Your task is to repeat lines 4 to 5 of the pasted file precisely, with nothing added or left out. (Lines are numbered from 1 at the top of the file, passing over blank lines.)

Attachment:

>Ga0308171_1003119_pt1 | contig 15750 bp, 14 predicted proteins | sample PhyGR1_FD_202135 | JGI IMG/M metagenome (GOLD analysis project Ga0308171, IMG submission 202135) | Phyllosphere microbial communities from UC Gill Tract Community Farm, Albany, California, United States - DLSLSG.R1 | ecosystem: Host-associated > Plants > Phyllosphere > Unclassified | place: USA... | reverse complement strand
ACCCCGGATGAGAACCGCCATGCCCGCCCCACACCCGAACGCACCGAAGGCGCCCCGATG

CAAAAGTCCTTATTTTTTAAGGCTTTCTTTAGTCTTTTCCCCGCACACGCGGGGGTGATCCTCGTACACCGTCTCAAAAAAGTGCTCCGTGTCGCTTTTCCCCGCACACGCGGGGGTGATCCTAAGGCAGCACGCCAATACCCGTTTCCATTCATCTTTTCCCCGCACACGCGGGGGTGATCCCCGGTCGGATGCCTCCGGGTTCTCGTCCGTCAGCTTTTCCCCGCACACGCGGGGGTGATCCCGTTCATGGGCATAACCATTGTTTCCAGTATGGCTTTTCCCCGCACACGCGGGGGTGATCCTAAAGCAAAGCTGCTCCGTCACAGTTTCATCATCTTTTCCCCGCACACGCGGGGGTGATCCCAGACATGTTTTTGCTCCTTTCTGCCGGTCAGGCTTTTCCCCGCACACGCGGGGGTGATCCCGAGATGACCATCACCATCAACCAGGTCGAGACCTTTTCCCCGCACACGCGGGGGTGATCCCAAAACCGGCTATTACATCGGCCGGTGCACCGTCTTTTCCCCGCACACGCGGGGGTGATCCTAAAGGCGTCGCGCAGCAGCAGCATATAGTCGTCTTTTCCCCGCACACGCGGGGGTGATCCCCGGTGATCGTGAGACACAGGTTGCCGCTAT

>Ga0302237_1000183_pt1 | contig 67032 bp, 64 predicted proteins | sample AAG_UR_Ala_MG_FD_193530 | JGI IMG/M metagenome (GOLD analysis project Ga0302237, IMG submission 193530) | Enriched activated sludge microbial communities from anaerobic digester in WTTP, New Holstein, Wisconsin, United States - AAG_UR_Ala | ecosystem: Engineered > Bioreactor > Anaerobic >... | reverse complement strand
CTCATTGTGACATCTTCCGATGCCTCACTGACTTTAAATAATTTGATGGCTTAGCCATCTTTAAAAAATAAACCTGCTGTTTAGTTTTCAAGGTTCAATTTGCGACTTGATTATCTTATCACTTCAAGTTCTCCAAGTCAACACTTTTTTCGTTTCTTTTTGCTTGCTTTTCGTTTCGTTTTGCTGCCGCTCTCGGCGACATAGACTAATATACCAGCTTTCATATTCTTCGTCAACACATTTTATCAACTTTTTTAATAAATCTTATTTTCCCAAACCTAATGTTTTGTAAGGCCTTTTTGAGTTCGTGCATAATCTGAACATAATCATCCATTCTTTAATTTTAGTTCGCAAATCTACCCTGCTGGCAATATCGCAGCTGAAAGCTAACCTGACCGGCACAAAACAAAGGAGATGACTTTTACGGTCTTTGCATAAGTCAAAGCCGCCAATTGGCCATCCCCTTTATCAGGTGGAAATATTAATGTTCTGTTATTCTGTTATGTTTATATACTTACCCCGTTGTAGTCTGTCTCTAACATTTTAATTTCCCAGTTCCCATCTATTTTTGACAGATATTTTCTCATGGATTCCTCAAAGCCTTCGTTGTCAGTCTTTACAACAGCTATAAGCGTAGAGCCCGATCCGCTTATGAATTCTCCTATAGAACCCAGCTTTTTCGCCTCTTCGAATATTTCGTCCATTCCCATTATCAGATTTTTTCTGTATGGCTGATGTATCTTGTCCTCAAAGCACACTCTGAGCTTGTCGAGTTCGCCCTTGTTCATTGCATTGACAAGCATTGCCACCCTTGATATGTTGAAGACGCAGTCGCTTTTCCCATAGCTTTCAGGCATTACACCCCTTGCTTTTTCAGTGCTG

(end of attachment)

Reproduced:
>Ga0302237_1000183_pt1 | contig 67032 bp, 64 predicted proteins | sample AAG_UR_Ala_MG_FD_193530 | JGI IMG/M metagenome (GOLD analysis project Ga0302237, IMG submission 193530) | Enriched activated sludge microbial communities from anaerobic digester in WTTP, New Holstein, Wisconsin, United States - AAG_UR_Ala | ecosystem: Engineered > Bioreactor > Anaerobic >... | reverse complement strand
CTCATTGTGACATCTTCCGATGCCTCACTGACTTTAAATAATTTGATGGCTTAGCCATCTTTAAAAAATAAACCTGCTGTTTAGTTTTCAAGGTTCAATTTGCGACTTGATTATCTTATCACTTCAAGTTCTCCAAGTCAACACTTTTTTCGTTTCTTTTTGCTTGCTTTTCGTTTCGTTTTGCTGCCGCTCTCGGCGACATAGACTAATATACCAGCTTTCATATTCTTCGTCAACACATTTTATCAACTTTTTTAATAAATCTTATTTTCCCAAACCTAATGTTTTGTAAGGCCTTTTTGAGTTCGTGCATAATCTGAACATAATCATCCATTCTTTAATTTTAGTTCGCAAATCTACCCTGCTGGCAATATCGCAGCTGAAAGCTAACCTGACCGGCACAAAACAAAGGAGATGACTTTTACGGTCTTTGCATAAGTCAAAGCCGCCAATTGGCCATCCCCTTTATCAGGTGGAAATATTAATGTTCTGTTATTCTGTTATGTTTATATACTTACCCCGTTGTAGTCTGTCTCTAACATTTTAATTTCCCAGTTCCCATCTATTTTTGACAGATATTTTCTCATGGATTCCTCAAAGCCTTCGTTGTCAGTCTTTACAACAGCTATAAGCGTAGAGCCCGATCCGCTTATGAATTCTCCTATAGAACCCAGCTTTTTCGCCTCTTCGAATATTTCGTCCATTCCCATTATCAGATTTTTTCTGTATGGCTGATGTATCTTGTCCTCAAAGCACACTCTGAGCTTGTCGAGTTCGCCCTTGTTCATTGCATTGACAAGCATTGCCACCCTTGATATGTTGAAGACGCAGTCGCTTTTCCCATAGCTTTCAGGCATTACACCCCTTGCTTTTTCAGTGCTG